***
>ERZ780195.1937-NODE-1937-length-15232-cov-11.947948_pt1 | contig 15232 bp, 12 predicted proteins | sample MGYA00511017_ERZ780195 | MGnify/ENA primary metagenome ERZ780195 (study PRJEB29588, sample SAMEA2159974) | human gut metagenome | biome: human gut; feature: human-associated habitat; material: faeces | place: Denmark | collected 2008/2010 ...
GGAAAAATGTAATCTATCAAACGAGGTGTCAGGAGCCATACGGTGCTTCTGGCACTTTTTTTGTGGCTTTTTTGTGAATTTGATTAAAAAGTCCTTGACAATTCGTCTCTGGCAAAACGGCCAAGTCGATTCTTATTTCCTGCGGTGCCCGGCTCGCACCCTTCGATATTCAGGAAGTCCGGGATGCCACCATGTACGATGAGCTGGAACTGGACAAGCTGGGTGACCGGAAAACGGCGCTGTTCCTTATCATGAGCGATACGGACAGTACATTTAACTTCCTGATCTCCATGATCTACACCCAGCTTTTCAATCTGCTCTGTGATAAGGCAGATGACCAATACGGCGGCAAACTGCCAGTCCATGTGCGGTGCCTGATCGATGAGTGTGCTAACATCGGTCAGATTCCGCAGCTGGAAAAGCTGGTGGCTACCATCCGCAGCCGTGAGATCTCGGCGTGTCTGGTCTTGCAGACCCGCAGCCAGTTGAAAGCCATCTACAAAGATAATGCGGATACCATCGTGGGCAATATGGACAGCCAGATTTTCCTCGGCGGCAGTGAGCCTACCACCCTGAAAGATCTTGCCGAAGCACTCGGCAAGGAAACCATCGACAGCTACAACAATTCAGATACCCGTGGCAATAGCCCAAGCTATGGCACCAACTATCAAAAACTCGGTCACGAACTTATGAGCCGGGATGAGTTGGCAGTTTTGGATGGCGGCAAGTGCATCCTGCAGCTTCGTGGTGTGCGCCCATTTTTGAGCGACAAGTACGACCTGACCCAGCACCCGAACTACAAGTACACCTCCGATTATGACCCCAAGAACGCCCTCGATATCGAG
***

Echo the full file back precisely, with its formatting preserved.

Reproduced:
>ERZ780195.1937-NODE-1937-length-15232-cov-11.947948_pt1 | contig 15232 bp, 12 predicted proteins | sample MGYA00511017_ERZ780195 | MGnify/ENA primary metagenome ERZ780195 (study PRJEB29588, sample SAMEA2159974) | human gut metagenome | biome: human gut; feature: human-associated habitat; material: faeces | place: Denmark | collected 2008/2010 ...
GGAAAAATGTAATCTATCAAACGAGGTGTCAGGAGCCATACGGTGCTTCTGGCACTTTTTTTGTGGCTTTTTTGTGAATTTGATTAAAAAGTCCTTGACAATTCGTCTCTGGCAAAACGGCCAAGTCGATTCTTATTTCCTGCGGTGCCCGGCTCGCACCCTTCGATATTCAGGAAGTCCGGGATGCCACCATGTACGATGAGCTGGAACTGGACAAGCTGGGTGACCGGAAAACGGCGCTGTTCCTTATCATGAGCGATACGGACAGTACATTTAACTTCCTGATCTCCATGATCTACACCCAGCTTTTCAATCTGCTCTGTGATAAGGCAGATGACCAATACGGCGGCAAACTGCCAGTCCATGTGCGGTGCCTGATCGATGAGTGTGCTAACATCGGTCAGATTCCGCAGCTGGAAAAGCTGGTGGCTACCATCCGCAGCCGTGAGATCTCGGCGTGTCTGGTCTTGCAGACCCGCAGCCAGTTGAAAGCCATCTACAAAGATAATGCGGATACCATCGTGGGCAATATGGACAGCCAGATTTTCCTCGGCGGCAGTGAGCCTACCACCCTGAAAGATCTTGCCGAAGCACTCGGCAAGGAAACCATCGACAGCTACAACAATTCAGATACCCGTGGCAATAGCCCAAGCTATGGCACCAACTATCAAAAACTCGGTCACGAACTTATGAGCCGGGATGAGTTGGCAGTTTTGGATGGCGGCAAGTGCATCCTGCAGCTTCGTGGTGTGCGCCCATTTTTGAGCGACAAGTACGACCTGACCCAGCACCCGAACTACAAGTACACCTCCGATTATGACCCCAAGAACGCCCTCGATATCGAG